Those looking to make six figure salaries probably don't have lumber yard on the top of their job search lists but maybe they ought to. The building supply company 84 Lumber has openings for skilled construction workers and managers who can make that much. Management trainees start at $40,000 a year and top managers at the biggest stores can earn up to a million dollars, including bonuses. And they're having a hard time finding people to take those jobs. Prashant Gopal wrote about 84 Lumber and companies like it in an article for Bloomberg Businessweek. He joined Marketplace host Kai Ryssdal to discuss these well-paying blue-collar jobs that are unfilled. The following is an edited transcript of their conversation.
Kai Ryssdal: This is a story really about the relative value of a college education versus learning a trade, right?
Prashant Gopal: It is. Yes. I mean, I think there's sort of a feeling that the only path to success in America is through college. And there are plenty of jobs right now that are unfilled, blue-collar jobs that don't require a college education.
Ryssdal: Tell me about 84 Lumber, the company you focus on in this piece.
Gopal: So 84 Lumber is one of the largest building supply chains in the country. And it was sort of a little-known company until their Super Bowl ad this year, which focused on a mother and daughter and their journey through Mexico to a big border wall that blocked them until they found a large wooden door that was presumably built with materials from 84 Lumber. And that was sort of the beginning of a campaign to try to get young people coming to work there.
Ryssdal: This campaign that 84 Lumber is running and I guess other companies as well, are they working? Are people going to work at an 84 Lumber and the rest of them?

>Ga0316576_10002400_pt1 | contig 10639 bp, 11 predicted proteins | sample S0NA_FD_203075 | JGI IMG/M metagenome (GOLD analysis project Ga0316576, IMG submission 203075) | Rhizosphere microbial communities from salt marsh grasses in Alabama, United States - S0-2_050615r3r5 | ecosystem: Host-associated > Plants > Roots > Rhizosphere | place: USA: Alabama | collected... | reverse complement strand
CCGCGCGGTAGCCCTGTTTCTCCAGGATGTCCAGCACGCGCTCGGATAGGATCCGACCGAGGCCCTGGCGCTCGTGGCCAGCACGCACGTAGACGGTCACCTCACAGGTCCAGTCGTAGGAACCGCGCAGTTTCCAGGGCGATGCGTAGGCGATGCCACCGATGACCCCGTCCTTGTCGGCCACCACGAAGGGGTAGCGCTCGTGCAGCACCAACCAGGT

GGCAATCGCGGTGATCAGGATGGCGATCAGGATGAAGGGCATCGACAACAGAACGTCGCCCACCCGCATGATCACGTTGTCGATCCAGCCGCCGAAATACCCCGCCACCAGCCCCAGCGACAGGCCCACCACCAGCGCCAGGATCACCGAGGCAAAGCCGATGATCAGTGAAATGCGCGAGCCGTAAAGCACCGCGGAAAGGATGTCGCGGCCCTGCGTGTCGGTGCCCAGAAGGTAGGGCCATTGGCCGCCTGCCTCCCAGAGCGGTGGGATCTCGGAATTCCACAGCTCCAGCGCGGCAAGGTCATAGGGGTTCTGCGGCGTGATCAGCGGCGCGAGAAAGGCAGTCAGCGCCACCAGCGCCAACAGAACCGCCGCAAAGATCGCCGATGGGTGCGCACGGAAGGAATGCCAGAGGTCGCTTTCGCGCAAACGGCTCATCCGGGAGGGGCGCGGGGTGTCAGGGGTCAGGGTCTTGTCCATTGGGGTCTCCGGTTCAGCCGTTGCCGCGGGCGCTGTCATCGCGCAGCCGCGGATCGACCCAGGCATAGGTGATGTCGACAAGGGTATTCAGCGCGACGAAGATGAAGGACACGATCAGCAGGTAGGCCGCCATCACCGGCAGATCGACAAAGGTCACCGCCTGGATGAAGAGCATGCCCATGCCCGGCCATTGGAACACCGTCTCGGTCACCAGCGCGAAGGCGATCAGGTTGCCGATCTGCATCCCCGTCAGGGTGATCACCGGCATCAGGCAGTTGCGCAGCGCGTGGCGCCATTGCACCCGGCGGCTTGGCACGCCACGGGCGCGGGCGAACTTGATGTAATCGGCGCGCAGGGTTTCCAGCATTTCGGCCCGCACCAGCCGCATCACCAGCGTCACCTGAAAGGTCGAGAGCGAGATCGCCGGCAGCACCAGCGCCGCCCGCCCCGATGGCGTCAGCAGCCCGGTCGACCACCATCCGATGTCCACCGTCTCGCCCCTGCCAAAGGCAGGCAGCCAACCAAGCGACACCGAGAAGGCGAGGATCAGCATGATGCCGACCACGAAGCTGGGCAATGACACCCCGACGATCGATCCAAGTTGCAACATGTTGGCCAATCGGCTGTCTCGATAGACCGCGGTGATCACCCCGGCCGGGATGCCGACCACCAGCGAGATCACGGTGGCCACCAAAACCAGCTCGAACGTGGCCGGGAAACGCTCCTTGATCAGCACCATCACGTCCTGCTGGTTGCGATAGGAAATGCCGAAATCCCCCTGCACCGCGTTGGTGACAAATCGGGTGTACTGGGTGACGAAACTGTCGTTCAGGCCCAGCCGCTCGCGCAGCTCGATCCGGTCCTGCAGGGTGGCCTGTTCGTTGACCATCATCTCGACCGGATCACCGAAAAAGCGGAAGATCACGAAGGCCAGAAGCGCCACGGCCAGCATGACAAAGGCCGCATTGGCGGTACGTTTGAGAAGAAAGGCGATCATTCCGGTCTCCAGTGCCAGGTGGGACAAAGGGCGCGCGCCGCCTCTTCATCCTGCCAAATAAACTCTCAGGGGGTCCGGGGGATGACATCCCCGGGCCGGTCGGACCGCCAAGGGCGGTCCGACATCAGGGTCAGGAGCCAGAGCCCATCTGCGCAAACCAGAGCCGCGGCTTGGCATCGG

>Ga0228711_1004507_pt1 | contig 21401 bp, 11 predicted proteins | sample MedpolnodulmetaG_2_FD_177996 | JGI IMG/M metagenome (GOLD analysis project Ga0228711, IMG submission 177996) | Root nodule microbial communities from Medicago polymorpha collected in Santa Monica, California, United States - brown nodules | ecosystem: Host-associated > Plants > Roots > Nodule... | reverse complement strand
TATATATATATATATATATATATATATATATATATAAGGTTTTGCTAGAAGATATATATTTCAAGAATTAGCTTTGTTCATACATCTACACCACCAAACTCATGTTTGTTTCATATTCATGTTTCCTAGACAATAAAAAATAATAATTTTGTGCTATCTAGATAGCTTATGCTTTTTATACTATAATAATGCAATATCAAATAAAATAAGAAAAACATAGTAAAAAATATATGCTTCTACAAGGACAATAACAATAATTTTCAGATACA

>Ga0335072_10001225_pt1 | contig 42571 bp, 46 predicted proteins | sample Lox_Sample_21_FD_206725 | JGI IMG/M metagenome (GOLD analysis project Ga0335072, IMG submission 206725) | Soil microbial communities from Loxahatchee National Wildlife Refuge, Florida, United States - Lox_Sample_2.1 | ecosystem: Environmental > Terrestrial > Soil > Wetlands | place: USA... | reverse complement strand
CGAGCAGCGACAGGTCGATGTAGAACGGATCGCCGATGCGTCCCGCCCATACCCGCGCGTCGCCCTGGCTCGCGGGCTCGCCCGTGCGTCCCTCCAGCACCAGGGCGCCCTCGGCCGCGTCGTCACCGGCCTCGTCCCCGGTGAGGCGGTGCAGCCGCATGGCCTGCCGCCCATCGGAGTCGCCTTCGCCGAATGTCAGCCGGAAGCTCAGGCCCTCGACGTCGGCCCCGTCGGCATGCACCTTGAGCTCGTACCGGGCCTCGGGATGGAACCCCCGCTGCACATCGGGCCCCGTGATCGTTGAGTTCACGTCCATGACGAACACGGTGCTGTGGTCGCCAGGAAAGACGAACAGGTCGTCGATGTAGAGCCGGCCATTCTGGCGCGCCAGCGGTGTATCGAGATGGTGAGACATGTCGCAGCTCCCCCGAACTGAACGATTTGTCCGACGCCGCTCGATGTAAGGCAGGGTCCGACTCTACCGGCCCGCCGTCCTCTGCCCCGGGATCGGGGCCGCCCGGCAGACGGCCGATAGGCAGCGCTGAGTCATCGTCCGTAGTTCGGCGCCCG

Gopal: At 84 Lumber, they say that their talent pool has gotten a lot better. I spoke with someone who had $100,000 in debt after graduating with a finance degree from Temple. He tried he tried to get a job at a hedge fund or a bank, and he didn't have any experience and nobody would hire him. But 84 Lumber will take people without experience, and they'll train them because there aren't enough people with that sort of training. This is an avenue for even some folks with college degrees.
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Ryssdal: It's worth a note here that President Trump has thrown some more money into this idea of apprenticeships, right? This kind of vocational skills-based learning.
Gopal: Yes, very timely. Everybody's kind of pushing high school kids to go to college. I mean, the whole system used to be more of a track system until the early '80s where you could work in what was called shop. You should learn about how to fix a car, or to be a plumber, or all those sorts of things, and that vanished. I mean, you have classes here or there, but it's not really a program. So people come out of high school, most try college, half of them drop out. And they're left with nothing to show for it but debt. And they're not prepared for these many blue-collar jobs. There are a lot of them in construction for example, and with a little training, some of these people could take those jobs.
Ryssdal: It has to be said that in the long run, you're better off economically if you have a college degree. Not only do you make more money, but also, in the short term, the unemployment rate for college-educated Americans is far, far lower.
Gopal: Yeah, I mean colleges still have a story to sell. There was a study that over a lifetime, a four-year degree is worth about $830,000 more than a high school diploma. So there are arguments on both sides, of course. There are a lot of people with college degrees now competing for some of the most competitive jobs out there, and some of them are ending up applying for jobs at 84 Lumber.